History of Life – Lab Exercises

Exercise 1: Timeline of Life of Earth

For the exercises in this lab, please work in groups of 4-5.


  • meterstick
  • calculator tape
  • pen or pencil
  1. Measure and cut a length of calculator tape that is 4.54 meters long. You will use this to represent Earth’s history. The timeline MUST be to scale. In other words, each centimeter of the timeline will represent the same number of years. 
  • Determine your scale.
  • How many years does a meter represent?__________________
  • How many years does centimeter represent?________________
  • How many years does a millimeter represent?________________
  • How many years does a micrometer represent?________________
  • Place the major geologic Eras and Periods on the timeline. Please note that these start and end times are approximate and have been rounded to the nearest 0.5 million years.
EraPeriodStart (mya)End (mya)
Paleozoic 541252
Mesozoic 25266
Cenozoic 66current

*These dates follow the current time scale as published by the International Commission on Stratigraphy.

  • Place each of the events in the table below on the timeline.
Oldest prokaryote fossils13500 mya
Great oxidation event22400-2000 mya
Oldest eukaryote fossils32100 mya
Oldest multicellular fossils41200 mya
Oldest animal fossils5600 mya
Cambrian explosion 541-509 mya
Oldest fossils of fungi6440 mya
Oldest land plant fossils7425 mya
Oldest amphibian fossils8370 mya
Oldest seed plant fossils9365 mya
Oldest reptile fossils10315 mya
Oldest beetle fossils11280 mya
Oldest dinosaur fossils12230 mya
Oldest mammal fossils13160 mya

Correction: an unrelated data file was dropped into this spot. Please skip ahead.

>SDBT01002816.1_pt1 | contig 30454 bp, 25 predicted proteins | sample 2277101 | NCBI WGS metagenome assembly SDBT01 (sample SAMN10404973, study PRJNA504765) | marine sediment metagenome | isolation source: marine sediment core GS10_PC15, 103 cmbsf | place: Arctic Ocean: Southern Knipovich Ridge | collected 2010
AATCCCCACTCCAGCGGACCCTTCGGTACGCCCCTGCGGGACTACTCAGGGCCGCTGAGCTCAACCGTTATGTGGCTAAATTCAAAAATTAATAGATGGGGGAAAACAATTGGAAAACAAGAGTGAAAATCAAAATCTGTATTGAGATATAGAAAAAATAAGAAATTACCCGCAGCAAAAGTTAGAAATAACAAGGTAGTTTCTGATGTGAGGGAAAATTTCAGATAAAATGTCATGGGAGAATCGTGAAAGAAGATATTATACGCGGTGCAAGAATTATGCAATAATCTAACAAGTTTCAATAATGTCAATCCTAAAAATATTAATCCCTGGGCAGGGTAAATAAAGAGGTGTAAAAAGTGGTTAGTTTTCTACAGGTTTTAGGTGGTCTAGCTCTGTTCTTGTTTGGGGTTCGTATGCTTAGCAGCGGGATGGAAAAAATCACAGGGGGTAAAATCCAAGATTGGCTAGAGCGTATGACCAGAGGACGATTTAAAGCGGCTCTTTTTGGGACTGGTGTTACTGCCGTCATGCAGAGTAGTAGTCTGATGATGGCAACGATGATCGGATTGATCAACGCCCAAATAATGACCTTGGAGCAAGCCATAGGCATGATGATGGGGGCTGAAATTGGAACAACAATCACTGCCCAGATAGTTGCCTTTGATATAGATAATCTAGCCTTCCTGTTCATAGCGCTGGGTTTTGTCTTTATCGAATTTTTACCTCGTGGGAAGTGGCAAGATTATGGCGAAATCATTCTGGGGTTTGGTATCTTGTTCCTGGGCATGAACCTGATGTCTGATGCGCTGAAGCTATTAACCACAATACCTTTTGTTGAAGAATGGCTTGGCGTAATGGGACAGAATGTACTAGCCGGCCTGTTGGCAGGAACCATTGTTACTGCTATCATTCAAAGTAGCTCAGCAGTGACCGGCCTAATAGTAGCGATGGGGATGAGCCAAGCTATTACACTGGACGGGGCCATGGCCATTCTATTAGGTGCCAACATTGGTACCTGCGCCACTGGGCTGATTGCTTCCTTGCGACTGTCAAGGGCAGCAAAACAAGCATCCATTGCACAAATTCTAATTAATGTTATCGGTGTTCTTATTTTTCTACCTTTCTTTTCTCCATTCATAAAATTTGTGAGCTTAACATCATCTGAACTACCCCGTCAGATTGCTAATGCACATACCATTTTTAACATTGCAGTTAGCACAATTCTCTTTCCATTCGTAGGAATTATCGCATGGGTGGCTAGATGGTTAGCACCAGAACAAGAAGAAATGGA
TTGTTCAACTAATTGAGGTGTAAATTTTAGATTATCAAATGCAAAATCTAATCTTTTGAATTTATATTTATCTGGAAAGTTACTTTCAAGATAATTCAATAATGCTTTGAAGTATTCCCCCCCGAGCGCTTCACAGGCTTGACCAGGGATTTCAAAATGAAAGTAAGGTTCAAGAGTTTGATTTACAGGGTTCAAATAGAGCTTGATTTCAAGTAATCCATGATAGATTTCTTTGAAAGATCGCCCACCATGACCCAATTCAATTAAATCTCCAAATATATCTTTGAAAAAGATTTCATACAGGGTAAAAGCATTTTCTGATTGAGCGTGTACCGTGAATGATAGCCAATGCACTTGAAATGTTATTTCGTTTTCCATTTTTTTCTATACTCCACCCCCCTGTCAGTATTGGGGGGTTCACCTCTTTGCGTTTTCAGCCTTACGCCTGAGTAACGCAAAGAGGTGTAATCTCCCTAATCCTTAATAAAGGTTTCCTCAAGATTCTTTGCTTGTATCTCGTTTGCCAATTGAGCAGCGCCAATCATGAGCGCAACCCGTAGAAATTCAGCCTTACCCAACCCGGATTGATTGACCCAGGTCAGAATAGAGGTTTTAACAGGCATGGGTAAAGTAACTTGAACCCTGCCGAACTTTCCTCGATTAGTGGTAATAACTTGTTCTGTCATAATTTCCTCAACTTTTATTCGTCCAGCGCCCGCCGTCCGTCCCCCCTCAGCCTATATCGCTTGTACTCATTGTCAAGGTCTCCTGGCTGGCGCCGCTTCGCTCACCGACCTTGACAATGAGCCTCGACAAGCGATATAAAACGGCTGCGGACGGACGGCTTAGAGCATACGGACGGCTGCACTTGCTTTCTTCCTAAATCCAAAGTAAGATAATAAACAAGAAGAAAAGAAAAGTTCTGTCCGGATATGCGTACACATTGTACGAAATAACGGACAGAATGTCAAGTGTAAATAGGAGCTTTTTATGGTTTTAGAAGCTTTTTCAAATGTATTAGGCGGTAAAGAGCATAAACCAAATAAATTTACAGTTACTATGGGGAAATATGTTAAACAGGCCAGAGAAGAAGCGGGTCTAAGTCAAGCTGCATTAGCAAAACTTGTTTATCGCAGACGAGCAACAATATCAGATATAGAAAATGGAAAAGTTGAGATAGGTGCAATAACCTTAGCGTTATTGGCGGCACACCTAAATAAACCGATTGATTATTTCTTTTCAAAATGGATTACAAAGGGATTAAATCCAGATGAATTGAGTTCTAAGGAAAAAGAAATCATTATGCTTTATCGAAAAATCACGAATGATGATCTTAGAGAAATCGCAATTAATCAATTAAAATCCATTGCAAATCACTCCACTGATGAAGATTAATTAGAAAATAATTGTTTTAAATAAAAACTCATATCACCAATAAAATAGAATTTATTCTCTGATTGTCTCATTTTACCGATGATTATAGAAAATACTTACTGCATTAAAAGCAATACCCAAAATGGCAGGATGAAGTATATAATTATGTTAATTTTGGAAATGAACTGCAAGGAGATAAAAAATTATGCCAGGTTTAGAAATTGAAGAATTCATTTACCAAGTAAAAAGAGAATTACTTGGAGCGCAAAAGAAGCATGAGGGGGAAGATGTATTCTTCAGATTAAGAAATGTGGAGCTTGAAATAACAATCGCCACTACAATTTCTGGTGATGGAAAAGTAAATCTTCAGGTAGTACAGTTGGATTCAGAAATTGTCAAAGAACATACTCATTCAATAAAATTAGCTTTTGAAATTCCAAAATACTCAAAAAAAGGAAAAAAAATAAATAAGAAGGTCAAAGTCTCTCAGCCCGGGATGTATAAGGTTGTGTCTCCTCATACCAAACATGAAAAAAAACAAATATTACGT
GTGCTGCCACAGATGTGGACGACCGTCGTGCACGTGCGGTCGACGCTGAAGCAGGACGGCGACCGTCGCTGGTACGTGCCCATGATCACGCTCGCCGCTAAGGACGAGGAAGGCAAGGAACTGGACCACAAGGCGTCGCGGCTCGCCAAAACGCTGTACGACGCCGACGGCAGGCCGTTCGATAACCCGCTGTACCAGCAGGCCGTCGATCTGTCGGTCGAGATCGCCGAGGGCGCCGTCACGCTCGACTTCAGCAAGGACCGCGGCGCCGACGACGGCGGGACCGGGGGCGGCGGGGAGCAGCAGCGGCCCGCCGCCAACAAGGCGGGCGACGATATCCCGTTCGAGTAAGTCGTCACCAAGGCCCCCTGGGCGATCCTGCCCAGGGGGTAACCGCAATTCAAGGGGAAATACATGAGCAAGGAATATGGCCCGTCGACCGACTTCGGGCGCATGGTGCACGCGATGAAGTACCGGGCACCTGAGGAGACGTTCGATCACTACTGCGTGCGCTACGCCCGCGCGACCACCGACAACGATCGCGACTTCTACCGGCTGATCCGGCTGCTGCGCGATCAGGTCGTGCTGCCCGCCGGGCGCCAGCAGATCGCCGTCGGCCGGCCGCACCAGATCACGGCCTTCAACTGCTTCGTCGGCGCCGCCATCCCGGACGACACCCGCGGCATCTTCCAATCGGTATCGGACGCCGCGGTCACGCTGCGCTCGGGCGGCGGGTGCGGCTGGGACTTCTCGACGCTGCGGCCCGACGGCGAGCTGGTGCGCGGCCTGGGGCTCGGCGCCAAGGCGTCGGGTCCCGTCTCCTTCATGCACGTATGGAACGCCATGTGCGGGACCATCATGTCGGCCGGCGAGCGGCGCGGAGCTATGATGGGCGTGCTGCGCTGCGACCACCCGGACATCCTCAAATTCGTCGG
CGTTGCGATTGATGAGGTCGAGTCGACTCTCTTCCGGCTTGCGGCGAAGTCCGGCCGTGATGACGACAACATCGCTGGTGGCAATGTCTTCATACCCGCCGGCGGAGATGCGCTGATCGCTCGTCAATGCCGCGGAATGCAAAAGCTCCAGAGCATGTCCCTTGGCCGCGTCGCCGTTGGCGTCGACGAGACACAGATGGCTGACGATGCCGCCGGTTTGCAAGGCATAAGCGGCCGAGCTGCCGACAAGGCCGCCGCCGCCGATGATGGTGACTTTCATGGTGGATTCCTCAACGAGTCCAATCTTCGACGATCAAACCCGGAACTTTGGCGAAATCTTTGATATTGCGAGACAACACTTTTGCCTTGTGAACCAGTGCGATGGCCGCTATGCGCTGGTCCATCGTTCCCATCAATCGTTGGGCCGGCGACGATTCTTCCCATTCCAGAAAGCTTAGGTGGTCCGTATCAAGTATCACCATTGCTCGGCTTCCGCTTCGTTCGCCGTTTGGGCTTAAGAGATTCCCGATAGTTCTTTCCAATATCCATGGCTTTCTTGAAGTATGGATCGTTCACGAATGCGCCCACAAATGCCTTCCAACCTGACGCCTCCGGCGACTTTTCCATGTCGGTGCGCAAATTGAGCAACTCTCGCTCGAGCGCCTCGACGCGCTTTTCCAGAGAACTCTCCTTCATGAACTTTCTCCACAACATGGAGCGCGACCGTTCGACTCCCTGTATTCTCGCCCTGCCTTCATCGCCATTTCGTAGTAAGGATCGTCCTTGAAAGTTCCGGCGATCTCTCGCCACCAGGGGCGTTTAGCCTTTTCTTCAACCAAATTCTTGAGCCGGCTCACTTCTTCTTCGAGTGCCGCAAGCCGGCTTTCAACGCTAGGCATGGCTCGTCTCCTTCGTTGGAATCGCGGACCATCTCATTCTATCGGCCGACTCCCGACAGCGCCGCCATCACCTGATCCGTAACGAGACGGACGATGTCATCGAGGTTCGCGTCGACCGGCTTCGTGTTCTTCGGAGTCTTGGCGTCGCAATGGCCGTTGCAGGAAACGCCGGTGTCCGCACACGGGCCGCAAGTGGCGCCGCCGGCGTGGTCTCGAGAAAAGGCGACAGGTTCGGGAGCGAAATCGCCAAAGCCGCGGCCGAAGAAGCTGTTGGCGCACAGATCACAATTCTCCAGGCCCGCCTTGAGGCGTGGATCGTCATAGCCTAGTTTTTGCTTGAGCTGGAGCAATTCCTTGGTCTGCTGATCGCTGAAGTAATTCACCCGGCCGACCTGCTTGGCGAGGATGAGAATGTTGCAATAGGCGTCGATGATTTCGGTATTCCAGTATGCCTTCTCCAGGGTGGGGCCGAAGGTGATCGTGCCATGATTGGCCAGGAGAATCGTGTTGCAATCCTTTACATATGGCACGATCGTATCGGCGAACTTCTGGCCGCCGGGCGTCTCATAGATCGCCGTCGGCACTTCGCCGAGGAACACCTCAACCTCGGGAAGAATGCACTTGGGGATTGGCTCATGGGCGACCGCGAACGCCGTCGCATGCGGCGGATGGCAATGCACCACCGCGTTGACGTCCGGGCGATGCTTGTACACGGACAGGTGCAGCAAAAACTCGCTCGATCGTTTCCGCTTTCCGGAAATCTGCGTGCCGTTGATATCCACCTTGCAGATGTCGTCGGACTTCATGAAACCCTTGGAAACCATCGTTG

Oldest flowering plant fossils14130 mya
Oldest diatom fossils15115 mya
Oldest primate fossils1656 mya
Oldest Homo fossils172.3 mya
Oldest human (Homo sapiens) fossils180.3 mya

*Dates are approximate and some are disputed. However, it should be noted that the general sequence and approximate ages are agreed upon, but each specific date has a +/- range and is subject to revision pending future discoveries. 

Exercise 2: Coal Ball Peels


  • coal ball slab
  • thick glass grinding plate (1’ square)
  • 400 grit carborundum powder
  • 5% HCl acid bath
  • water bath
  • acetone
  • 3 mil cellulose acetate sheet
  • tray containing gravel


  1. Obtain one of the coal ball slabs.
    • Select the side that you wish to peel.
  2. Polish the cut surface with 400 grit carborundum (silicon carbide) powder:
    • Add water and carborundum powder to make a “paste” on the surface of a glass grinding plate.
    • Grind the surface using a “figure 8” motion until smooth (this should not take long – 30 seconds to a minute).
    • Rinse the surface in the sink to remove grit.
  3. Etch the surface using dilute (5%) HCl: